Saying no, at least where appropriate, is an important tool to ensure good morale, high productivity and delivering more value.  Just saying “no” is easy, having the statement be safe and make sense requires several prerequisite conditions.   (more…)

Book Cover

The availability heuristic, introduced in Chapter 12,  states that we make judgments about an attribute based on how easy or hard it is to retrieve information about the attribute. In Chapter 13, Kahneman dives deeper into how the availability heuristic functions and provides some hints on how it can be used. (more…)

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SPaMCAST 555 features our essay applying a simple filter to determine whether an interaction or event is collaborative. In this essay we put the simple four attribute model we introduced in SPaMCAST 554 to use.  Collaboration is an important tool, so let’s recognize what is or isn’t collaboration and stop calling everything collaboration.

We will also have a visit from the Software Sensei, Kim Pries. In this installment, Kim returns to the topic of lean software development.  In 2019, the concepts of lean and agile have become intertwined. Understanding concepts like waste is important for everyone involved in delivering value.   (more…)

Collaboration is no soft toss!

Many people have the idea of the lone innovator or the lone programmer developing solutions based on the wits to the adulation of the business deeply embedded in their subconscious.  These lone wolves don’t collaborate. The picture is wrong. Today’s business environment is fundamentally different. Teams and teams of teams are the problem-solving technique de jour.  Collaboration is an important part of solving business problems in teams. Because collaboration is so important, it is important to consider whether planned meetings, events, and interactions are set up to be collaborative before they occur.  Jonas Bull suggested a modification to the collaboration filter we have been using to evaluate whether an event is collaborative posthumously. Jonas’s suggestions (melded with Stephen Adam’s suggestions) follow below: (more…)

A Panel Discussion - Collaboration?

We recently developed a structure for evaluating whether an activity was collaborative or not.  The four-step evaluation process is important because the same activity is collaborative in one context and overhead in another.  There are four areas of activities in all software development and maintenance organizations (and I do mean ALL) that are sometimes collaboration and sometimes not, but almost always sold as collaboration.  Today we tackle the first two areas. (more…)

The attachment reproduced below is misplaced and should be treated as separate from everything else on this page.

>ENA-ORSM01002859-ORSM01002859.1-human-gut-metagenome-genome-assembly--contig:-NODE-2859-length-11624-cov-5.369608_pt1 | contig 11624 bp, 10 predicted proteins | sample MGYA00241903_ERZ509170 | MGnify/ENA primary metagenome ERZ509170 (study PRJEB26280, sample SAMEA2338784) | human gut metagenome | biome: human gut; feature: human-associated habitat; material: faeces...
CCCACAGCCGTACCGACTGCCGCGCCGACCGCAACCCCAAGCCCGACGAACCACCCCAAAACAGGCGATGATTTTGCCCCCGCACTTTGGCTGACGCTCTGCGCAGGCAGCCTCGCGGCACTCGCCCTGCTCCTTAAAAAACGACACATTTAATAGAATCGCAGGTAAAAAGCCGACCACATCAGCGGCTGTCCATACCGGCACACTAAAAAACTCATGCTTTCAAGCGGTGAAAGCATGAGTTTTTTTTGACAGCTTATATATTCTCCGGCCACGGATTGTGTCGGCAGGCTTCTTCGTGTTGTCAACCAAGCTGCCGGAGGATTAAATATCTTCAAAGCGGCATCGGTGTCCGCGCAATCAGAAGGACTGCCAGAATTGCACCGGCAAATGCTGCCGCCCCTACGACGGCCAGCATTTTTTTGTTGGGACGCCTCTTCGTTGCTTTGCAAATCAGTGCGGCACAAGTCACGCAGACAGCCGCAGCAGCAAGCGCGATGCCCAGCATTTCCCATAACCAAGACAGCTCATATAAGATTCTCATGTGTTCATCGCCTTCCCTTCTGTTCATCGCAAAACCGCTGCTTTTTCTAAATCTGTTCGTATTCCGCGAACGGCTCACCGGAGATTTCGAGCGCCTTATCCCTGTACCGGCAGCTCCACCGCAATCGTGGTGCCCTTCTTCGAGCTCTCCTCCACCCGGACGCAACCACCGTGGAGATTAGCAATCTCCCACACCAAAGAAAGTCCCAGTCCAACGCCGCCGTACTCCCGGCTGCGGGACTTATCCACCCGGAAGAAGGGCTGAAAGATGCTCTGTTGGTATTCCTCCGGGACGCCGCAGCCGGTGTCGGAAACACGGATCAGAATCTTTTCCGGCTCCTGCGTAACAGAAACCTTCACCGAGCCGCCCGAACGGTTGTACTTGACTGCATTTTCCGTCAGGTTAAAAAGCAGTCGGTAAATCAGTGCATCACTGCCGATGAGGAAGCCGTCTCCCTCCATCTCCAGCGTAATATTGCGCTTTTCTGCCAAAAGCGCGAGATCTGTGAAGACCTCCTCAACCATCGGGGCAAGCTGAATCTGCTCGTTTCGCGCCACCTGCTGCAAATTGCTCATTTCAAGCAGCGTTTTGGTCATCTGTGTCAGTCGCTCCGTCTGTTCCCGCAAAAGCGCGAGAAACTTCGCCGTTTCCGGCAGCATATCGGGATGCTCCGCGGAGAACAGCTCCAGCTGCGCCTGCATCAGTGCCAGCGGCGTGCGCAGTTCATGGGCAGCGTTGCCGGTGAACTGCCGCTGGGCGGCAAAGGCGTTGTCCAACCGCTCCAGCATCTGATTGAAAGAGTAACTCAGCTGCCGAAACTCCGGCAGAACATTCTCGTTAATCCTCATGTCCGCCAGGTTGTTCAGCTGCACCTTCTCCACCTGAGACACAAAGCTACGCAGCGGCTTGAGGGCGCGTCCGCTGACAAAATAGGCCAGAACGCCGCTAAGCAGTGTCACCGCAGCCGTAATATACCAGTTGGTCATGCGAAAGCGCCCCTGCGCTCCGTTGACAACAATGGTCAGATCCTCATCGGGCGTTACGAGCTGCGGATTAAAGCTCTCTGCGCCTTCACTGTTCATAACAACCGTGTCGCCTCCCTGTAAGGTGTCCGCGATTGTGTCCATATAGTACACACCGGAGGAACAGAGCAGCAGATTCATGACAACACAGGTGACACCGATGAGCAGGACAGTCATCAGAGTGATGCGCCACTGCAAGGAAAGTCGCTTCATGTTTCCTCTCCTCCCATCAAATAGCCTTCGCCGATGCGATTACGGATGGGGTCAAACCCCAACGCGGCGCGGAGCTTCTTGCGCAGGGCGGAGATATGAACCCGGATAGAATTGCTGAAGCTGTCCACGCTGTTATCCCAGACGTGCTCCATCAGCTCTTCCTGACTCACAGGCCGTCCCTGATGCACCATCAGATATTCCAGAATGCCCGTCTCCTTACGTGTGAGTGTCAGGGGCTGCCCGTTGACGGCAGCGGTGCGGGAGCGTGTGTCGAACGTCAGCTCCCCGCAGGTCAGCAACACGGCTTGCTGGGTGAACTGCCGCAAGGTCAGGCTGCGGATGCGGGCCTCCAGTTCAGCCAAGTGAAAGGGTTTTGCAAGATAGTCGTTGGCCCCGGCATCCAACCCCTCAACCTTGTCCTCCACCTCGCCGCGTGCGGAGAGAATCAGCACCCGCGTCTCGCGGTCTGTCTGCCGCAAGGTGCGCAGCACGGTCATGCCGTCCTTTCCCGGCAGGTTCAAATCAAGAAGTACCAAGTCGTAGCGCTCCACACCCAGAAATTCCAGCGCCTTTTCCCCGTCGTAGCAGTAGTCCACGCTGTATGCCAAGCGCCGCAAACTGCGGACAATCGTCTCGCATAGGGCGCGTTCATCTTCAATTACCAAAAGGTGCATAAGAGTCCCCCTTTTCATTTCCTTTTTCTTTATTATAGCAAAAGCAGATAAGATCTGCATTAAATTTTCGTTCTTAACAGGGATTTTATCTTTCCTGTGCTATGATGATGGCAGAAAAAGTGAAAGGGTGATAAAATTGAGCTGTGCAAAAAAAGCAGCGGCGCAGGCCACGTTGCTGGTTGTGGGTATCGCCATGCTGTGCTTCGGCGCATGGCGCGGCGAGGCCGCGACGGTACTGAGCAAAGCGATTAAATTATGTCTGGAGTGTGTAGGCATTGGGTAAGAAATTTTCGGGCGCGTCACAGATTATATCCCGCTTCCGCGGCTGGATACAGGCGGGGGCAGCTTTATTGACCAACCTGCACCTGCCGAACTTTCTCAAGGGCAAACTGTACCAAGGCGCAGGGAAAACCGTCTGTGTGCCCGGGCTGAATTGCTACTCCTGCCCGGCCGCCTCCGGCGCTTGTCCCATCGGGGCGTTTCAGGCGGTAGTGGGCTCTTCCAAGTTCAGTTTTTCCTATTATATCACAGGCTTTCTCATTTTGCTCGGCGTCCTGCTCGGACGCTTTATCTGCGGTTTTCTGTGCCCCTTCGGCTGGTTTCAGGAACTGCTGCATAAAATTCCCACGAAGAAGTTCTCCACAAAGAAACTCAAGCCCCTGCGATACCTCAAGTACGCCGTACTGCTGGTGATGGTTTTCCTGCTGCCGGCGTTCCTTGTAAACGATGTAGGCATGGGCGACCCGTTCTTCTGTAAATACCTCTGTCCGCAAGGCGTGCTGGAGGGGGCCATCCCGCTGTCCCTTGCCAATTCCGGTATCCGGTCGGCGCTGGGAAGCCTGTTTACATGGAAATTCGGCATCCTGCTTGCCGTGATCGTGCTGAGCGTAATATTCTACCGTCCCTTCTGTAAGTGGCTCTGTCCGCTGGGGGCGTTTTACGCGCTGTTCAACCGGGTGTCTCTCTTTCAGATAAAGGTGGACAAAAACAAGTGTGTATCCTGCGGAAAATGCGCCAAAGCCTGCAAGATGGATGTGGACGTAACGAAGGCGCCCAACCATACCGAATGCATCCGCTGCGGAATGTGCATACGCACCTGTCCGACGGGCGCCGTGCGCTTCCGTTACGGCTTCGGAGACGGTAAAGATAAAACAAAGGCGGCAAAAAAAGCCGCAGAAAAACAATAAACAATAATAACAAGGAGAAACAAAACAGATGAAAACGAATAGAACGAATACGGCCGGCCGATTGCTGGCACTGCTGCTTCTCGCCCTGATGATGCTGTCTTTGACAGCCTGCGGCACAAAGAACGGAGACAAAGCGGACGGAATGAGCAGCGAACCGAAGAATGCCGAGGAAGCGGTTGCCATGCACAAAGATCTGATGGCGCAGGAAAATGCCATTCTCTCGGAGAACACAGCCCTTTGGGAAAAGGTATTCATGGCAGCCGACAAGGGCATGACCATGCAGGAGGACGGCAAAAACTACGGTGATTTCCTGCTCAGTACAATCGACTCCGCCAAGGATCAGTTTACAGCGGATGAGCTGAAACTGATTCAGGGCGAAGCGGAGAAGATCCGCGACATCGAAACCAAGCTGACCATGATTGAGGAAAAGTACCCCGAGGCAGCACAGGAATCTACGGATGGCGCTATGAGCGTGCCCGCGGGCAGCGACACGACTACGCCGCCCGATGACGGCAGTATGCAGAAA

A Framework For Collaboration

Collaboration is one of those words that is used way too often and is conflated to cover everything from transactional to shared relationships. In agile, the term collaboration is meant more specifically to mean the scenarios where teams create shared relationships so that they can achieve a common goal that individually would beyond their capabilities. In order not to dilute the power at the core of collaboration it is important to clearly understand behaviors that it are easy to conflate with collaboration.  A high-level filter to determine whether the behavior is collaborative includes the following criteria:   (more…)

Think About It!

 

I am celebrating my birthday this weekend instead of working on the re-read of  Thinking, Fast and Slow.  We will be back next week, so in the interim, I decided to reprise and revise an entry from 2014.  I hope you will enjoy and reflect on the piece!

Teams are an important concept in most IT organizations, regardless of their development philosophy. Philosophies like Agile may put more emphasis on teams, but even in organizations that do not embrace Agile philosophies, teams are important. Dan Ariely in his Ted Talk, “What Makes Us Feel Good About Our Work” suggests that overly self-interested, cynical behavior can negatively impact organizations by reducing their ability to communicate and innovate. The same problem can occur, albeit on a small scale, at the team level. In a recent presentation, a fellow Agile coach described a team engaged in overly self-interested behavior. He described a scenario in an organization that cuts the bottom 10% of all groups annually and stated vision that IT should maximize the value it deliverers to its customers. After losing a popular team member the previous year, the team had decided to make sure that his replacement was given the worst assignments in order to ensure he stayed on the low end of the performance scale in the coming year. Their goal was to ensure that the core team stayed intact during the next review cycle. In their mind, keeping the core team together ensured that they would deliver more value to their internal customers. The behavior of the team attempted to circumvent the idea that adding new and more highly qualified personnel would lead to improved performance. Viewed from the point of view of organizational policy, the whole team was acting in an overly self-interested behavior manner, but from the point of view of core team they are acting rationally and within their interpretation of the rules as seen through IT’s vision of value delivery. The team did not believe that their behavior was at odds with the behavior the organization wanted to incent. (more…)